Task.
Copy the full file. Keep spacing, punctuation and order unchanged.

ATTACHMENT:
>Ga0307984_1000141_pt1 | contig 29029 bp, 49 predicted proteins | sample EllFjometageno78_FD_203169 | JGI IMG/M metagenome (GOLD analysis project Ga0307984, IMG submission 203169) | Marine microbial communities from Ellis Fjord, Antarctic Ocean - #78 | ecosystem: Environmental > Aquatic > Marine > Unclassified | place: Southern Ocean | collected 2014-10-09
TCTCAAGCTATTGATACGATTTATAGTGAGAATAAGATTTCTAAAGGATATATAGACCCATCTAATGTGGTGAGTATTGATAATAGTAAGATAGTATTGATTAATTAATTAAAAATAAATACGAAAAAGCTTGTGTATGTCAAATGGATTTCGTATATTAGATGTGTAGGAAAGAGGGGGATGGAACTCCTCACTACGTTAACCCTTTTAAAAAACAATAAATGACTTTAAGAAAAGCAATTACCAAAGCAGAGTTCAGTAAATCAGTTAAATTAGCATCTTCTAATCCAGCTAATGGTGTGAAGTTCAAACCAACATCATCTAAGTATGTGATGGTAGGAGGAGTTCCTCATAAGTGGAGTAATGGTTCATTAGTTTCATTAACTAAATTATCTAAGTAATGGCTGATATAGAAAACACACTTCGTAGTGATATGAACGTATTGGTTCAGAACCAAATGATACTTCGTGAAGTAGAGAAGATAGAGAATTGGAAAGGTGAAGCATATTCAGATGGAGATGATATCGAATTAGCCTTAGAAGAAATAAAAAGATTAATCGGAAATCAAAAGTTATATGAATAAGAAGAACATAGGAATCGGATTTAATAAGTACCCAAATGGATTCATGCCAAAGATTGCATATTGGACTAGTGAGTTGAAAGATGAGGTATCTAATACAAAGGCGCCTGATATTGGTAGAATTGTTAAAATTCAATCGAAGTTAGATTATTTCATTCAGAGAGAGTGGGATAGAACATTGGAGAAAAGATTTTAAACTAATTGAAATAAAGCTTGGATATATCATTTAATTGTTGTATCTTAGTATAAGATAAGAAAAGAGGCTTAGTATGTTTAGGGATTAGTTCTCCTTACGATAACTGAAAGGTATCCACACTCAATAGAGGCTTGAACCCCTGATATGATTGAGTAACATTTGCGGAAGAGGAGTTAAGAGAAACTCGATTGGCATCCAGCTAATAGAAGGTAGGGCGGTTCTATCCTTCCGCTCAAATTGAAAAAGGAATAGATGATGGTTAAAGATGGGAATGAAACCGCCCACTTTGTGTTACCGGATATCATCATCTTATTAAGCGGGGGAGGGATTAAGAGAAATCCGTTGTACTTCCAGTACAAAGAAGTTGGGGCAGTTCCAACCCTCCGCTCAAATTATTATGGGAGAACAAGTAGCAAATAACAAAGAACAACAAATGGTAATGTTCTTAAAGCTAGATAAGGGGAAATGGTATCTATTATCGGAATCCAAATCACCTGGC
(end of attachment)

>Ga0307984_1000141_pt1 | contig 29029 bp, 49 predicted proteins | sample EllFjometageno78_FD_203169 | JGI IMG/M metagenome (GOLD analysis project Ga0307984, IMG submission 203169) | Marine microbial communities from Ellis Fjord, Antarctic Ocean - #78 | ecosystem: Environmental > Aquatic > Marine > Unclassified | place: Southern Ocean | collected 2014-10-09
TCTCAAGCTATTGATACGATTTATAGTGAGAATAAGATTTCTAAAGGATATATAGACCCATCTAATGTGGTGAGTATTGATAATAGTAAGATAGTATTGATTAATTAATTAAAAATAAATACGAAAAAGCTTGTGTATGTCAAATGGATTTCGTATATTAGATGTGTAGGAAAGAGGGGGATGGAACTCCTCACTACGTTAACCCTTTTAAAAAACAATAAATGACTTTAAGAAAAGCAATTACCAAAGCAGAGTTCAGTAAATCAGTTAAATTAGCATCTTCTAATCCAGCTAATGGTGTGAAGTTCAAACCAACATCATCTAAGTATGTGATGGTAGGAGGAGTTCCTCATAAGTGGAGTAATGGTTCATTAGTTTCATTAACTAAATTATCTAAGTAATGGCTGATATAGAAAACACACTTCGTAGTGATATGAACGTATTGGTTCAGAACCAAATGATACTTCGTGAAGTAGAGAAGATAGAGAATTGGAAAGGTGAAGCATATTCAGATGGAGATGATATCGAATTAGCCTTAGAAGAAATAAAAAGATTAATCGGAAATCAAAAGTTATATGAATAAGAAGAACATAGGAATCGGATTTAATAAGTACCCAAATGGATTCATGCCAAAGATTGCATATTGGACTAGTGAGTTGAAAGATGAGGTATCTAATACAAAGGCGCCTGATATTGGTAGAATTGTTAAAATTCAATCGAAGTTAGATTATTTCATTCAGAGAGAGTGGGATAGAACATTGGAGAAAAGATTTTAAACTAATTGAAATAAAGCTTGGATATATCATTTAATTGTTGTATCTTAGTATAAGATAAGAAAAGAGGCTTAGTATGTTTAGGGATTAGTTCTCCTTACGATAACTGAAAGGTATCCACACTCAATAGAGGCTTGAACCCCTGATATGATTGAGTAACATTTGCGGAAGAGGAGTTAAGAGAAACTCGATTGGCATCCAGCTAATAGAAGGTAGGGCGGTTCTATCCTTCCGCTCAAATTGAAAAAGGAATAGATGATGGTTAAAGATGGGAATGAAACCGCCCACTTTGTGTTACCGGATATCATCATCTTATTAAGCGGGGGAGGGATTAAGAGAAATCCGTTGTACTTCCAGTACAAAGAAGTTGGGGCAGTTCCAACCCTCCGCTCAAATTATTATGGGAGAACAAGTAGCAAATAACAAAGAACAACAAATGGTAATGTTCTTAAAGCTAGATAAGGGGAAATGGTATCTATTATCGGAATCCAAATCACCTGGC